On the Road - The Great Plains
Monday, March 24, 2008
Heading east out of Denver, the sun was shining overhead but ahead of me, out on the Plains I could see the clouds building. Snow was ahead of me. It was time to turn south and drop below the worst of it.
East of Denver the landscape changes dramatically, shifting from mountainscapes to a sort of barren tundra-like environment. This marks the beginning of prairies and a thousand miles of wide open spaces marked by a relatively flat landscape perfect for growing corn, wheat and other staple crops further to the east.
There are few trees and what looks like a scruffy grass, perhaps edible by buffalo in centuries past but a tough place to make a living for farmers or ranchers I would guess. The wind howls and though I’ve still got fifteen-to-twenty miles of visibility, as I eat up the miles on Highway 70, the sky is dropping down on me rapidly, a fog like cloud cover.
I’d originally planned on heading north up into the Black Hills of South Dakota but the snow storms that have been creeping up on me the past several days have scotched those plans and now the weather ahead is causing me to shift my plans again. Stopping at a rest area I re-check the maps. Not too far east of my position at the small town of Limon, State Highway 287 cuts down and across the lower part of Colorado. This route will take me across the lower part of Kansas and the Weather Channel promises me that this is well below the snow line.
By Ray Ford
Building in Wildhorse, Colorado slowly settling back into the land.
As it turns out, Highway 287 cuts through historic country that takes me through some of our country’s frontier past - both the best and the worst of it. I cruise through Wild Horse and Kit Carson. Wild Horse has a post office, church, a scattering of buildings that have known better times and not much else. Kit Carson is a bit larger but not much. Founded in 1838, and at one time the western end for the Union Pacific Railroad, Kit Carson’s was ideally located to serve as a commercial trade center. The development of modern roads, the interstates and the trucking industry have left the town much smaller, quieter and less prosperous.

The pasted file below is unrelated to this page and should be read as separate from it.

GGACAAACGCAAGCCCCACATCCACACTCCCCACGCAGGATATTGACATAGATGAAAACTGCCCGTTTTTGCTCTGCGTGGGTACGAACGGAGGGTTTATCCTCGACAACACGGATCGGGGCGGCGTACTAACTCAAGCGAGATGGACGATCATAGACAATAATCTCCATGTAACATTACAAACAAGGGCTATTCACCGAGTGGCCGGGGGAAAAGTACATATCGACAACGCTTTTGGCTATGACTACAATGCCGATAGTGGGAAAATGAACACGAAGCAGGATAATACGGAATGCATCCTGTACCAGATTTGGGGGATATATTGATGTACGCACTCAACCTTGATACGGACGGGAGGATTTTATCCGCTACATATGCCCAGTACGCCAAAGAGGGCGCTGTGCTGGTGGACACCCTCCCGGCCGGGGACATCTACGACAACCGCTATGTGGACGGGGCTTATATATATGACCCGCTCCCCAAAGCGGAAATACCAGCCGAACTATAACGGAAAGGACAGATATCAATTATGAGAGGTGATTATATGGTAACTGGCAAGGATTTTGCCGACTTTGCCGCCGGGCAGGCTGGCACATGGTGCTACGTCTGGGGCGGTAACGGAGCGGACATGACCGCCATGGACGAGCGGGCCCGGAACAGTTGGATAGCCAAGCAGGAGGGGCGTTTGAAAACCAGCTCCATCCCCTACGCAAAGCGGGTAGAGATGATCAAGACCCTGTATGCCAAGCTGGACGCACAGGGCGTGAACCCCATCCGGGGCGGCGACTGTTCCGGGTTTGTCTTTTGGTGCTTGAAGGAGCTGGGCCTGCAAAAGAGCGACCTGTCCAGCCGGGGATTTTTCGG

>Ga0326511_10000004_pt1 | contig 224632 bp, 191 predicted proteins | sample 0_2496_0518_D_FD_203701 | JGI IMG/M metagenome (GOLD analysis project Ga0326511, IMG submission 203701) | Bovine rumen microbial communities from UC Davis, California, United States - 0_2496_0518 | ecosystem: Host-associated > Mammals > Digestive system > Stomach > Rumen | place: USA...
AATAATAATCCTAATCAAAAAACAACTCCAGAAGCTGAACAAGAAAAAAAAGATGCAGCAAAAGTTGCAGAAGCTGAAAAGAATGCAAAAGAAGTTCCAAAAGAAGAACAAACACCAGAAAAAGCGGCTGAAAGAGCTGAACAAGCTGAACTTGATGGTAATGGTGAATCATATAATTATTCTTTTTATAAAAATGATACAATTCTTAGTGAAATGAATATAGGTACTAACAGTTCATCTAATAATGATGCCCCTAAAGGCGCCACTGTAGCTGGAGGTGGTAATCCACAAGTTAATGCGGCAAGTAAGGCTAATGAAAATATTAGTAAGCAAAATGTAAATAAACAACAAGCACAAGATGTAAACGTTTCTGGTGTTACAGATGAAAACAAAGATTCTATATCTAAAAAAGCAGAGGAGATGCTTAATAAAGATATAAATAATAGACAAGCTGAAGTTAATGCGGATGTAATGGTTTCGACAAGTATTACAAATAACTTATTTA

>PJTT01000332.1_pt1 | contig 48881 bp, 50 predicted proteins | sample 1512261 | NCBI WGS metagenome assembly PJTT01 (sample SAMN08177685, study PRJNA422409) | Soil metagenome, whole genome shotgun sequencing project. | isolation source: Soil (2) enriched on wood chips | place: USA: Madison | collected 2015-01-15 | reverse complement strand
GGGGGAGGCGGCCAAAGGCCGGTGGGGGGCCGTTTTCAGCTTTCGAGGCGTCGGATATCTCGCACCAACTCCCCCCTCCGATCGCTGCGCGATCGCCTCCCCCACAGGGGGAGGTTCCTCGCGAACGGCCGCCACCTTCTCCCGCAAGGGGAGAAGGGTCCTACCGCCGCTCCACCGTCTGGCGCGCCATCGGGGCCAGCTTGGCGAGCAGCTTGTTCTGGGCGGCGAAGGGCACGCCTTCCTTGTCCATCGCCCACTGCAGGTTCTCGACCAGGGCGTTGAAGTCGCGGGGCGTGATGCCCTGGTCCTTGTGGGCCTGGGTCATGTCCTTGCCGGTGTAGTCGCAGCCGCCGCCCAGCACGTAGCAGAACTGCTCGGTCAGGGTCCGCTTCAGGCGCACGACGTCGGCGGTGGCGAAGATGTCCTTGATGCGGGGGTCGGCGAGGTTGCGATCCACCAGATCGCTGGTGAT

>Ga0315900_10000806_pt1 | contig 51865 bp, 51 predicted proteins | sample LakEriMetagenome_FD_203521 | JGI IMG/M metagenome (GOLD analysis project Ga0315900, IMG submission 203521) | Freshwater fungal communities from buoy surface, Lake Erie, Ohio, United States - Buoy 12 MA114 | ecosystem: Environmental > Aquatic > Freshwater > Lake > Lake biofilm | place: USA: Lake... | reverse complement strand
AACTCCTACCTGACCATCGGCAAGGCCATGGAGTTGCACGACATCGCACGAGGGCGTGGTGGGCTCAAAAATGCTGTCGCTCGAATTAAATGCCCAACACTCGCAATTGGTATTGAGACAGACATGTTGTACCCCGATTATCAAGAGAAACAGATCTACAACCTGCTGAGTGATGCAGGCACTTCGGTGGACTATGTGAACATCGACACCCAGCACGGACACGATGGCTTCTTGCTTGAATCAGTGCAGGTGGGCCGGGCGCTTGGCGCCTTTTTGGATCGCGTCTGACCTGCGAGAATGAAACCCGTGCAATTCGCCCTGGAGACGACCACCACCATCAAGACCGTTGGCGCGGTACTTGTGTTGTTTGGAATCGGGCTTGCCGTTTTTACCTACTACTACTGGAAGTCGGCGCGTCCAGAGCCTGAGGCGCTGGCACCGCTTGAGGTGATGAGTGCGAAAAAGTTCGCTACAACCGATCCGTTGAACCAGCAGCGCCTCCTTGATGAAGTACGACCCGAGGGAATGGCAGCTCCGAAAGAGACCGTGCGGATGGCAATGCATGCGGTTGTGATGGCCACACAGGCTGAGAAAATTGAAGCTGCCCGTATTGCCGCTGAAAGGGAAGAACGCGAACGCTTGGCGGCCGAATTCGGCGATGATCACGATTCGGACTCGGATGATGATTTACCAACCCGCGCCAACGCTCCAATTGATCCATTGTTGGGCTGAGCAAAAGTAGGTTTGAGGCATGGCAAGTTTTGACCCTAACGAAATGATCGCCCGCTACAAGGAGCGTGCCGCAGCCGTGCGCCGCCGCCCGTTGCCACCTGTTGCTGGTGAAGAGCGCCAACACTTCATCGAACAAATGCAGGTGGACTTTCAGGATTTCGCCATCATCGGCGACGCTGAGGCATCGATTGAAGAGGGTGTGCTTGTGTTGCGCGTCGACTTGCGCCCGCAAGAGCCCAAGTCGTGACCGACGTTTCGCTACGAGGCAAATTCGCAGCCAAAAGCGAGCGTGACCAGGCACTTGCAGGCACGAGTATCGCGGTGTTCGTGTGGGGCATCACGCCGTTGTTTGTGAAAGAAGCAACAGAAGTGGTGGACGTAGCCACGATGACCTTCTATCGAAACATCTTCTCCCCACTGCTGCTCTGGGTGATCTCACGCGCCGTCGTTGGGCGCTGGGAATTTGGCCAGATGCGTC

I continue on to another small town, this one named Eads. I’ve dropped far enough south that I’m out of the worst of the snow and the visibility is much better. I stop for breakfast at a small cafe called the Ranch House. The wind is still gusting enough that I’m chilled to the bone by the time I reach the front door: the temperature is in the low 30s and the wind blowing at 30-to-40 mph. Inside, though, it’s warm and toasty.
It’s a cowboy cafe. The Marlboro man would be comfortable here. A sign on the wall says, “First thing when you get up in the morning, put on your Stetson.” Just then several young men, all decked out in hats come in. “It’s a bit nippy out, ain’t it,” one of them remarks. With the wind cutting through me like a breeze through an open door any time I get out of my truck, I agree wholeheartedly.
Another sign on the wall says “Never kick a fresh turd on a hot day.” Today it’s cold enough to stub a toe on that turd. After a huge breakfast of hot cakes, coffee and orange juice I venture outside. it’s still way too cold. An Econo Lodge is just across the street. On the off change I can get an wireless connection I power up my laptop. Bingo - I can connect via the motel’s router. Amazing. Not much more than a century ago this was rough, wild country with few roads, a handful of saddle tough pioneers and almost no connection to the outside world and now I’ve got it at my fingertip.
Big Sandy Creek is just a few miles up the road, the site of what in now known as the Sand Creek Massacre. A chapter of our history that has not brought out the best of us. As I turn on to the dirt track that leads to the national historic park where the massacre occurred I’m surprised at the sign - which says 55 mph. I’ve never driven a dirt road with a legal speed limit that matches the nearby state highways. I can see why though. The road is wide and straight as most all of the plains state roads are having been surveyed out along lines of latitude and longitude prior to the homestead days.